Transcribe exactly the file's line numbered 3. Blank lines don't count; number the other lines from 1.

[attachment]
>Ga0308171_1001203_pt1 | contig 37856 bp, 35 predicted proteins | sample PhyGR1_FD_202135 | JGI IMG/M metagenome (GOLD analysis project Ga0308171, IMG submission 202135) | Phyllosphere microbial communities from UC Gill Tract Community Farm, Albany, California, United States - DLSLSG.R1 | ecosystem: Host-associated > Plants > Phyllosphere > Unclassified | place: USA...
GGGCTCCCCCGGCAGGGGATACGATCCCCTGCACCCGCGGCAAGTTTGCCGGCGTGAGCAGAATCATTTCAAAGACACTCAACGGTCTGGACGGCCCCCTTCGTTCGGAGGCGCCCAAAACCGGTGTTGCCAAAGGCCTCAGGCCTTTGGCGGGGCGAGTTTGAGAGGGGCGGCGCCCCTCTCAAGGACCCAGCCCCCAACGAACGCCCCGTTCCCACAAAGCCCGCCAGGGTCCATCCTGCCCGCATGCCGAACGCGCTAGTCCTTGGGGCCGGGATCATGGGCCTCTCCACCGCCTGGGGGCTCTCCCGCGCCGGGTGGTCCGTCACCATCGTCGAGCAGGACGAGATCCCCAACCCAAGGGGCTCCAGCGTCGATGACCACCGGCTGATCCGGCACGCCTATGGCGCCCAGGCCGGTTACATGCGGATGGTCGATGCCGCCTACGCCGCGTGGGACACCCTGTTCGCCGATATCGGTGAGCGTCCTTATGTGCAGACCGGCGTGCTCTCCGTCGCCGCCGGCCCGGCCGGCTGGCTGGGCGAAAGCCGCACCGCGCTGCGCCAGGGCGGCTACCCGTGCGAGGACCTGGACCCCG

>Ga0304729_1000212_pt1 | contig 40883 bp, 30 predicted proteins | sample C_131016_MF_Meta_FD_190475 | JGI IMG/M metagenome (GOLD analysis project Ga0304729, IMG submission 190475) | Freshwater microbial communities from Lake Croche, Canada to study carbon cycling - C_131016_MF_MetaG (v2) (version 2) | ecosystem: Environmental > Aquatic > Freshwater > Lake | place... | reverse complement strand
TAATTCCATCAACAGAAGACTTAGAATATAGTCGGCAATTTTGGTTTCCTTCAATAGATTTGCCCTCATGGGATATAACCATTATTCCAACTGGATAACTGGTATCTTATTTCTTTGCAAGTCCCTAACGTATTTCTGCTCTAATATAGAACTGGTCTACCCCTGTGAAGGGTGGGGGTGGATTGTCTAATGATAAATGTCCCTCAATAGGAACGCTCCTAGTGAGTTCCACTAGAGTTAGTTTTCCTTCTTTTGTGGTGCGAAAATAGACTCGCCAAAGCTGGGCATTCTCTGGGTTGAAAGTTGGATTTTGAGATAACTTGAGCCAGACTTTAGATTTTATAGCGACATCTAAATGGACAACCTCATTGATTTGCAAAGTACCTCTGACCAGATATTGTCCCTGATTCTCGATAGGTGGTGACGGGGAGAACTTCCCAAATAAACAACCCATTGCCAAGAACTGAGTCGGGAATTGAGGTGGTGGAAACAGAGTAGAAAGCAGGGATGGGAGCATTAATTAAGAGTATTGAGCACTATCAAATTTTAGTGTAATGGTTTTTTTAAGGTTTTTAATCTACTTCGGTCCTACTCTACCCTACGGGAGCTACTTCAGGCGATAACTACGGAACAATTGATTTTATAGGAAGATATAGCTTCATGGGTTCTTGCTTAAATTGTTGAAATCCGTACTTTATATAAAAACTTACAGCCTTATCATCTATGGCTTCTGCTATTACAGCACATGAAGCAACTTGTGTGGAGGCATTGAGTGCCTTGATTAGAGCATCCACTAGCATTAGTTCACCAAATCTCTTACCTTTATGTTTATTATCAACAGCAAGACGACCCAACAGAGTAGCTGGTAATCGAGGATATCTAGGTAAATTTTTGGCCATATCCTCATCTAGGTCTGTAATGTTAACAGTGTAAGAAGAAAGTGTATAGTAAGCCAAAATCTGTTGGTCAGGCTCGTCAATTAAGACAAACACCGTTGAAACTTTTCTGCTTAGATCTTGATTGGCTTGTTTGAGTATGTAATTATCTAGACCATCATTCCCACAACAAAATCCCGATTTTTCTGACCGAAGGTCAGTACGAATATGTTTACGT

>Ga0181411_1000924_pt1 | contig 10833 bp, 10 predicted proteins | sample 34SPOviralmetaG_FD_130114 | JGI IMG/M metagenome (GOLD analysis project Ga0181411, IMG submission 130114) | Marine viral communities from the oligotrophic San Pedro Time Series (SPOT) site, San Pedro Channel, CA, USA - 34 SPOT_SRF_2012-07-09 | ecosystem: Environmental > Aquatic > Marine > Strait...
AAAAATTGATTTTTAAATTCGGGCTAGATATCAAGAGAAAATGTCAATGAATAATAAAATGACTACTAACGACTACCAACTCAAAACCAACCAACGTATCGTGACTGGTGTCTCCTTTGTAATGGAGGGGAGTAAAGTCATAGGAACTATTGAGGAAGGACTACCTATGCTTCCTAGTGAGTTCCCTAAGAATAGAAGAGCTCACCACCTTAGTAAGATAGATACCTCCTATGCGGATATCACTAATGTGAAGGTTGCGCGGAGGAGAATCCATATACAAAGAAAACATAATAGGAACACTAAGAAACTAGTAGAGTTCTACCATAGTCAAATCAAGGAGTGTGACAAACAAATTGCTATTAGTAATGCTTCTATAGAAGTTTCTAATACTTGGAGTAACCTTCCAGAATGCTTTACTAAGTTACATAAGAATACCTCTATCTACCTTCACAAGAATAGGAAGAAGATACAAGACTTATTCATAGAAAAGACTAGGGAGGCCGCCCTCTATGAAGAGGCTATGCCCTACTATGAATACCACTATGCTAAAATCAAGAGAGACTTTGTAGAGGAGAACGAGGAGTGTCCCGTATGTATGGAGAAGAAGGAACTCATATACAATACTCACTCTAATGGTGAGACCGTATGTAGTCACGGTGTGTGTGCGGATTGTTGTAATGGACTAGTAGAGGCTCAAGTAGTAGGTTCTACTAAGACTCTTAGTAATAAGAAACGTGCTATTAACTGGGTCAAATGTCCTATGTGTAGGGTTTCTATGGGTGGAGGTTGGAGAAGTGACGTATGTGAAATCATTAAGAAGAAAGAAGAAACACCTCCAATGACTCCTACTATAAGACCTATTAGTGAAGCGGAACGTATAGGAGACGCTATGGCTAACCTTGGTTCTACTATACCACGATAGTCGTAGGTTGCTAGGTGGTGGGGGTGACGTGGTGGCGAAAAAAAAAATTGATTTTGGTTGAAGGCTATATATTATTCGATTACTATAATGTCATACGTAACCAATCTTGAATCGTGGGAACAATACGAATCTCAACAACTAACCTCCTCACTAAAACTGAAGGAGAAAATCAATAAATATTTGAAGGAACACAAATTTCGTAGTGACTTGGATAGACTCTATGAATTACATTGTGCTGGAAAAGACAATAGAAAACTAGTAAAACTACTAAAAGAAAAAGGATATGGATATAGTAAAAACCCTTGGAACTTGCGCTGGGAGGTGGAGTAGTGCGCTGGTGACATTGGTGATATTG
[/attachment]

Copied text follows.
>Ga0304729_1000212_pt1 | contig 40883 bp, 30 predicted proteins | sample C_131016_MF_Meta_FD_190475 | JGI IMG/M metagenome (GOLD analysis project Ga0304729, IMG submission 190475) | Freshwater microbial communities from Lake Croche, Canada to study carbon cycling - C_131016_MF_MetaG (v2) (version 2) | ecosystem: Environmental > Aquatic > Freshwater > Lake | place... | reverse complement strand